L.J. Valley has heard it for the last four years. Every time the Montesano High School senior gets free along the perimeter someone on the opposing team’s bench will shout out, “Shooter!”

The goal is to notify the defense of Valley being open in hopes someone challenges his shot before he makes you pay with a bucket.

Valley has more than earned this reputation as a long-range sniper on the basketball court, constantly showcasing his range over the last four seasons on varsity by hitting one big shot after another.

In fact, the last time someone probably didn’t yell out when Valley squared up for an uncontested 3-pointer was during his first varsity game ever as a freshman.

“No one knew who I was,” Valley said.

Almost an afterthought on the court at the time, he proceeded to hit the first two triples he heaved up as a high school player. Ever since then Valley has been a focal point for defenders, and when he gets open they hear about it.

“The kid can shoot,” Bulldogs’ coach Doug Galloway said. “He’s had that ability since the first time I met him when he was an eighth grader.”

Valley, who’s the son of former long-time Mary M Knight girls basketball coach, Lance Valley, grew up in the gym, taking in almost every game his dad coached and trying to make it out to as many practices as he could.

Trevor Ridgeway (left) and LJ Valley (right) talk at mid-court during the Bulldogs’ 1A Evergreen League against Tenino. Photo credit: Grant Clark

During halftimes, Valley was the 5-year-old out shooting when the teams were catching a breather in the locker room. The band would perform, the fans would check out the concessions and Valley would be on the court firing up as many shots as he could before the competing teams returned and ushered him back to the bench.

“I was that little kid, Valley said. “I would just go out there and shoot and shoot. I was in that gym all the time. I’ve always been a gym rat.”

While basketball is his top sport, it was actually football and baseball which ultimately brought him to Montesano.

There was no youth programs available at the time through the Mary M Knight School District for either sport when Valley was in elementary school. A 30-minute drive away, however, at Montesano both were present.

Through both sports a friendship with fellow senior Trevor Ridgeway was formed, leading to the duo playing on a fifth grade youth basketball team coached by Ridgeway’s dad.

Three years later, Valley made it official and transferred to Montesano as an eighth grader.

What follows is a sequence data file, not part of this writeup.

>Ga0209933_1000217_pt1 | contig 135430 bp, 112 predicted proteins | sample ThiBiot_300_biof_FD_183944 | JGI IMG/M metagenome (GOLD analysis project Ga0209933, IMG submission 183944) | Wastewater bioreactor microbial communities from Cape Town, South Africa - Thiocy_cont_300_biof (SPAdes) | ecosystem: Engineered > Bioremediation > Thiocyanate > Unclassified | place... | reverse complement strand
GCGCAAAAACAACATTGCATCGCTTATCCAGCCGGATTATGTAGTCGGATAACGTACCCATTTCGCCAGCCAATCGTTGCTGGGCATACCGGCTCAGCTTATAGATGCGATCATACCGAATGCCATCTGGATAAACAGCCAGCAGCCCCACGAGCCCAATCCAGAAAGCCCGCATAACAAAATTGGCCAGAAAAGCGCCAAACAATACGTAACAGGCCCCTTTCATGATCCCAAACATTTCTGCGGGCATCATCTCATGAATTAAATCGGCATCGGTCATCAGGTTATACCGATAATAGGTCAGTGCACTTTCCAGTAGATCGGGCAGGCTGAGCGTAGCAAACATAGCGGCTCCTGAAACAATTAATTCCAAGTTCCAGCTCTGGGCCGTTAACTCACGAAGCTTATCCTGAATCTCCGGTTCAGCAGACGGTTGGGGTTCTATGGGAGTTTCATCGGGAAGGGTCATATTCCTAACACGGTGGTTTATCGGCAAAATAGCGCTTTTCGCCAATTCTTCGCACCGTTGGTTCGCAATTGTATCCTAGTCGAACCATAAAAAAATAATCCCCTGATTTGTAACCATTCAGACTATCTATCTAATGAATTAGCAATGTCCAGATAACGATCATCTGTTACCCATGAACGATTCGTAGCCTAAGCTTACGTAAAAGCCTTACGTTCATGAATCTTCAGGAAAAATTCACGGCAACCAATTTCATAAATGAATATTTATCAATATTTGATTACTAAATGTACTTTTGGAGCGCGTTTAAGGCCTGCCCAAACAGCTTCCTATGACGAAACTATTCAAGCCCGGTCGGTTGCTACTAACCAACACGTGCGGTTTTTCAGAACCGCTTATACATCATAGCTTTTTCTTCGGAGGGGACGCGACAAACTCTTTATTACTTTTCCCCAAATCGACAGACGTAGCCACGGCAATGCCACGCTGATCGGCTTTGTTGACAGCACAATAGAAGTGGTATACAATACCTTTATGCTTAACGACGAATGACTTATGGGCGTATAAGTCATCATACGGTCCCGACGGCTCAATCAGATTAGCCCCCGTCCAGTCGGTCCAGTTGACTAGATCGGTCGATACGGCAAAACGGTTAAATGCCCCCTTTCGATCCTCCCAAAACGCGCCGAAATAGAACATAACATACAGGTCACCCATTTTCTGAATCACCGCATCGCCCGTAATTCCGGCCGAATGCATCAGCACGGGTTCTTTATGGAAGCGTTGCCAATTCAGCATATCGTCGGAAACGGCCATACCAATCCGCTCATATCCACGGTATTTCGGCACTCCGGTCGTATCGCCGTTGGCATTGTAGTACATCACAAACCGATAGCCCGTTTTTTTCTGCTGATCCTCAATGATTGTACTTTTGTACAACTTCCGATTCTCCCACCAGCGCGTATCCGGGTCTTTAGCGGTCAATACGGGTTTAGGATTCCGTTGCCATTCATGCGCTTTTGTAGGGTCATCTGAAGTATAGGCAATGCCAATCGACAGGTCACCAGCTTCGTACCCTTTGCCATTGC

Valley (No. 32) and senior Sam Winter (No. 12) apply a full-court trap against Tenino. Photo credit: Grant Clark

“The school is actually about 40 minutes from where I live. My dad didn’t want to drive me back and forth everyday so the Ridgeways took me in and let me stay there for a year or two,” Valley said. “They just welcomed me in and treated me like family.”

Background basketball battles was the daily norm for Valley and Ridgeway, helping them form a strong on-the-court familiarity, something the Bulldogs have benefited greatly from the last two seasons.

Once Valley got his driver’s license, he moved back home, now making the long drive to and from school on his own.

“It’s worth it,” Valley said about travel time commitment.

The initial transfer did come with some ramifications as Valley was ineligible to compete in varsity sports for his first year at Montesano, forcing him to play on the JV basketball team during the first half of his freshman year.

Once Valley became eligible, Galloway wasted little time bumping his young shooter up to varsity where Valley immediately showed off his outside shooting prowess by burying two shots in his first game.

Plenty more have followed.

Montesano senior LJ Valley pulls up for a 3-pointer against Tenino. Photo credit: Grant Clark

“I just stuck with it and developed into being that 3-point shooter,” Valley said. “Things just starting clicking that first game. Logan Truax was our point guard and he came up to me during the game and told me to just keep shooting.”

And Galloway has given his senior the green light to do just that.

“But the thing about L.J. is he’s doesn’t care if he scores 30 or scores 4,” Galloway said. “He’s a student of the game. J.L.’s basketball IQ is very high. The only concern for him is if our team wins. He’s an invaluable part of our basketball team.”

With a month remaining in the season, the Bulldogs find themselves in the hunt for the 1A Evergreen League championship. The team enjoyed a seven-game winning streak before falling to league Forks in a narrow 49-46 loss on the road.

The Bulldogs will host the rematch on January 30 before closing out the regular season on the road at Hoquiam.

“I think this team’s potential is really high,” Valley said. “I think we can reach Regionals or even further. Everyone is together like a family. It’s just been an awesome experience.”

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